Geographies of Rhythm

Author: Dr Tim Edensor
Publisher: Ashgate Publishing, Ltd.
ISBN: 9781409488453
Release Date: 2012-11-28
Genre: Science

In Rhythmanalysis, Henri Lefebvre put forward his ideas on the relationship between time and space, particularly how rhythms characterize space. Here, leading geographers advance and expand on Lefebvre's theories, examining how they intersect with current theoretical and political concerns within the social sciences. In terms of geography, rhythmanalysis highlights tensions between repetition and innovation, between the need for consistency and the need for disruption. These tensions reveal the ways in which social time is managed to ensure a measure of stability through the instantiation of temporal norms, whilst at the same time showing how this is often challenged. In looking at the rhythms of geographies, and drawing upon a wide range of geographical contexts, this book explores the ordering of different rhythms according to four main themes: rhythms of nature, rhythms of everyday life, rhythms of mobility, and the official and routine rhythms which superimpose themselves on the multiple rhythms of the body.

Space Knowledge and Power

Author: Stuart Elden
Publisher: Routledge
ISBN: 9781317051909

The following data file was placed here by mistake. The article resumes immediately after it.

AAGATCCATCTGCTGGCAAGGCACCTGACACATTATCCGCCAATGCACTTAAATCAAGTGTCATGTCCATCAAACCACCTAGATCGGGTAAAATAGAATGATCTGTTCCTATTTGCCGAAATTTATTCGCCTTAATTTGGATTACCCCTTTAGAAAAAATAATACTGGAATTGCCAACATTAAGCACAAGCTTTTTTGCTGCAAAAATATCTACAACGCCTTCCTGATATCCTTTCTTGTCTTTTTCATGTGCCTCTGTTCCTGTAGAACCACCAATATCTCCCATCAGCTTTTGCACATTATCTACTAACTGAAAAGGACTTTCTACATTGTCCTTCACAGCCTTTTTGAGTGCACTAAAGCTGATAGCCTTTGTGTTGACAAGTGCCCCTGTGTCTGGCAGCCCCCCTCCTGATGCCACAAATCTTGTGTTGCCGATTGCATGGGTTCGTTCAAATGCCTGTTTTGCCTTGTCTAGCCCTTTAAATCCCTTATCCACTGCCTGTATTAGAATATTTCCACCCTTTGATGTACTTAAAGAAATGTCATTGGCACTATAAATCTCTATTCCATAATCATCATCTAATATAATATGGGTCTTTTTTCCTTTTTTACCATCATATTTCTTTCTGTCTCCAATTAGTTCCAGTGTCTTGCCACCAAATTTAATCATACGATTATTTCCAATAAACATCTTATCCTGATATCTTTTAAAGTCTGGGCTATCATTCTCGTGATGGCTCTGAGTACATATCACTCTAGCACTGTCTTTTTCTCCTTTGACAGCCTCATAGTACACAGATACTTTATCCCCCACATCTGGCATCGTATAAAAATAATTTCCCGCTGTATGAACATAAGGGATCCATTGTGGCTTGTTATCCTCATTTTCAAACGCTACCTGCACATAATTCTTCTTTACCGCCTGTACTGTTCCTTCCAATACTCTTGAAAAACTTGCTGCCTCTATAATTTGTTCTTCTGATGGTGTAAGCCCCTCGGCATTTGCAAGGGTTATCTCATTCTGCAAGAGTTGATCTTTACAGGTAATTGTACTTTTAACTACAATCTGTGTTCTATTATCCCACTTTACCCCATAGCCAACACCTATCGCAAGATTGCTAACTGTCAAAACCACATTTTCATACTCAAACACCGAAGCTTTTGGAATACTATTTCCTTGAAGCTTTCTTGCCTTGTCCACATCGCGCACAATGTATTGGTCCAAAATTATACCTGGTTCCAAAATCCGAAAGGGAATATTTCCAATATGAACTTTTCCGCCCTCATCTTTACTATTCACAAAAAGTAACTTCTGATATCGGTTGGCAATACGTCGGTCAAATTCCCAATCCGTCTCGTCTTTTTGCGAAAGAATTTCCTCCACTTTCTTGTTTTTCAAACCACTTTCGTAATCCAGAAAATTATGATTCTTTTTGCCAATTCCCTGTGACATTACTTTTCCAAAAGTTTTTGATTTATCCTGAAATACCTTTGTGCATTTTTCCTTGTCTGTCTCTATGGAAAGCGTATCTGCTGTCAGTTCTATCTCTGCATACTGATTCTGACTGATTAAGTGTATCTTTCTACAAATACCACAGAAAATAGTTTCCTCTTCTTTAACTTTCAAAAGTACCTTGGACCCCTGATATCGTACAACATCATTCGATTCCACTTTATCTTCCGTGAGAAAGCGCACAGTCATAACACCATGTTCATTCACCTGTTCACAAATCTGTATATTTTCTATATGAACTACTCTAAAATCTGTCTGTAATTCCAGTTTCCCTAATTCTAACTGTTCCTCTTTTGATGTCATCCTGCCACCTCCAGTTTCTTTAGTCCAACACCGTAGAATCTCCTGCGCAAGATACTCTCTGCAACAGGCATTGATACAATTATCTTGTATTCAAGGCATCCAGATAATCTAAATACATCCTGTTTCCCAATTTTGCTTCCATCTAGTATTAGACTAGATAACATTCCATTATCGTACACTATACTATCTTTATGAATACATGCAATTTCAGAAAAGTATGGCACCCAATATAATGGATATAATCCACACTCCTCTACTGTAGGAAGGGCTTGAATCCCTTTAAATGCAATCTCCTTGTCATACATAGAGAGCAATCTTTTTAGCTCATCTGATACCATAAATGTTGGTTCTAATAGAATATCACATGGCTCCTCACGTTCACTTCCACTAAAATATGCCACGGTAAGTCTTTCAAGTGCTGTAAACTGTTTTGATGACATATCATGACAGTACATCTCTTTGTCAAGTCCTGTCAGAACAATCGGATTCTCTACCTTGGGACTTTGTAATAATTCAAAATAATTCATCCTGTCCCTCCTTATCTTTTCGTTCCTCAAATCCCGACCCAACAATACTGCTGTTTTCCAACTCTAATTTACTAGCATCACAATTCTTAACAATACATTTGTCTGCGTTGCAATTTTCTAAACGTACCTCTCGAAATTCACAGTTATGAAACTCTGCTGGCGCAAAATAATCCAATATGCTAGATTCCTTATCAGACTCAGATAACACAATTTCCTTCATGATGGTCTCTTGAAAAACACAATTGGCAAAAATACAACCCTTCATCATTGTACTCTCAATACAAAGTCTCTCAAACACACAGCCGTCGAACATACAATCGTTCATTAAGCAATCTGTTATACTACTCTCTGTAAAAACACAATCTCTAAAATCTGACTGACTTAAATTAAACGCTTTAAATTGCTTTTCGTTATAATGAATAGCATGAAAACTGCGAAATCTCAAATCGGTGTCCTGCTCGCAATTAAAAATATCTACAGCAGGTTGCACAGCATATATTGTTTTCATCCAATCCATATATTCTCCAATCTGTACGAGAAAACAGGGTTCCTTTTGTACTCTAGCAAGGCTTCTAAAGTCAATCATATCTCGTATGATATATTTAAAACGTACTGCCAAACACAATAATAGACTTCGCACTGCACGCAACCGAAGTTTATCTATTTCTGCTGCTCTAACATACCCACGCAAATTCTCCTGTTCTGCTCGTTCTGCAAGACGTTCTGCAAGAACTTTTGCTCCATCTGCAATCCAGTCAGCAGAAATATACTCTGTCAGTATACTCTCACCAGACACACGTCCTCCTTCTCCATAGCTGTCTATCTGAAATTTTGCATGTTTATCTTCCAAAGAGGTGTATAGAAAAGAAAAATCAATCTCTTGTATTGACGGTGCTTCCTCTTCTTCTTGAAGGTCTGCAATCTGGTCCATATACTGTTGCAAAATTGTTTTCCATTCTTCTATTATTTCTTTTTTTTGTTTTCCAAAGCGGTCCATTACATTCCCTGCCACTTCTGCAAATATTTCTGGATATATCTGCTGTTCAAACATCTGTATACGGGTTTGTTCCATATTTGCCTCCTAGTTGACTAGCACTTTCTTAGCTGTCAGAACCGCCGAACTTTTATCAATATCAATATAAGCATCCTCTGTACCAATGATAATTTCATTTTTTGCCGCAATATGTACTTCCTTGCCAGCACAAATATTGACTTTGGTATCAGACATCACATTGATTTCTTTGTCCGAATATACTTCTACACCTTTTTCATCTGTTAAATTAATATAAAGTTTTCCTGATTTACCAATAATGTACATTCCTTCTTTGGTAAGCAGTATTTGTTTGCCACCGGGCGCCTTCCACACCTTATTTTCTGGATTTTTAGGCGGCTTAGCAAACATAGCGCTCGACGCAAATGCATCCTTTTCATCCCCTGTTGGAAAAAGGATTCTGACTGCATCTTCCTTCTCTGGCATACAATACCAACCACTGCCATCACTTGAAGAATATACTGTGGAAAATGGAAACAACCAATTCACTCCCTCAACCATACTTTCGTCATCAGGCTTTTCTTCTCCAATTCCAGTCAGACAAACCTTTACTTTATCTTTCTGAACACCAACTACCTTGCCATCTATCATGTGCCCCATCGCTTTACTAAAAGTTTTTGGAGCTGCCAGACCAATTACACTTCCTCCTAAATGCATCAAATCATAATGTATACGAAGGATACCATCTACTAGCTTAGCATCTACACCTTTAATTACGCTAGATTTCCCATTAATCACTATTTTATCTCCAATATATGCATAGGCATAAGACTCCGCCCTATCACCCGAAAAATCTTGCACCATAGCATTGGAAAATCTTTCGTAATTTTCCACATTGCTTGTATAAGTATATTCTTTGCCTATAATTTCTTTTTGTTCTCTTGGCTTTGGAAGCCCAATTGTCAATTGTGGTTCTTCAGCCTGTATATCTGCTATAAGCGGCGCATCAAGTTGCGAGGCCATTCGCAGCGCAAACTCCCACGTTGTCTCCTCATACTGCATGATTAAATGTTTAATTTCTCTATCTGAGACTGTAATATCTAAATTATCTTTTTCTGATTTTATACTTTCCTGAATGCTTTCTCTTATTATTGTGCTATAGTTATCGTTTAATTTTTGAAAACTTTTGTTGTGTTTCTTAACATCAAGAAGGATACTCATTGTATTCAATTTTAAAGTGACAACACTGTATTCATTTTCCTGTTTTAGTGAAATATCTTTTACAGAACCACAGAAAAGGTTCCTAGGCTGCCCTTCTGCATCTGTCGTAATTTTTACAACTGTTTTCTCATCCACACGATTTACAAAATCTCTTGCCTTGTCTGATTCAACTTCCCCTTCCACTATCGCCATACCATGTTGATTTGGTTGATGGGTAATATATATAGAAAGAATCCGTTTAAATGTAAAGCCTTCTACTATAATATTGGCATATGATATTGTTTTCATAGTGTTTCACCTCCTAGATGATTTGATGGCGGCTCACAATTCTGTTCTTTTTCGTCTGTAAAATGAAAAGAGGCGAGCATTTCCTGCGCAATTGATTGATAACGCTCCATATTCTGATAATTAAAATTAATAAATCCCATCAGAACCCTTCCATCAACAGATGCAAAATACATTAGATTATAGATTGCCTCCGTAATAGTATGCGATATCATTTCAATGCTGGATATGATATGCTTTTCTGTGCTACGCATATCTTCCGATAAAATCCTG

Release Date: 2016-04-01
Genre: Social Science

Michel Foucault’s work is rich with implications and insights concerning spatiality, and has inspired many geographers and social scientists to develop these ideas in their own research. This book, the first to engage Foucault’s geographies in detail from a wide range of perspectives, is framed around his discussions with the French geography journal Hérodote in the mid 1970s. The opening third of the book comprises some of Foucault’s previously untranslated work on questions of space, a range of responses from French and English language commentators, and a newly translated essay by Claude Raffestin, a leading Swiss geographer. The rest of the book presents specially commissioned essays which examine the remarkable reception of Foucault’s work in English and French language geography; situate Foucault’s project historically; and provide a series of developments of his work in the contemporary contexts of power, biopolitics, governmentality and war. Contributors include a number of key figures in social/spatial theory such as David Harvey, Chris Philo, Sara Mills, Nigel Thrift, John Agnew, Thomas Flynn and Matthew Hannah. Written in an open and engaging tone, the contributors discuss just what they find valuable - and frustrating - about Foucault’s geographies. This is a book which will both surprise and challenge.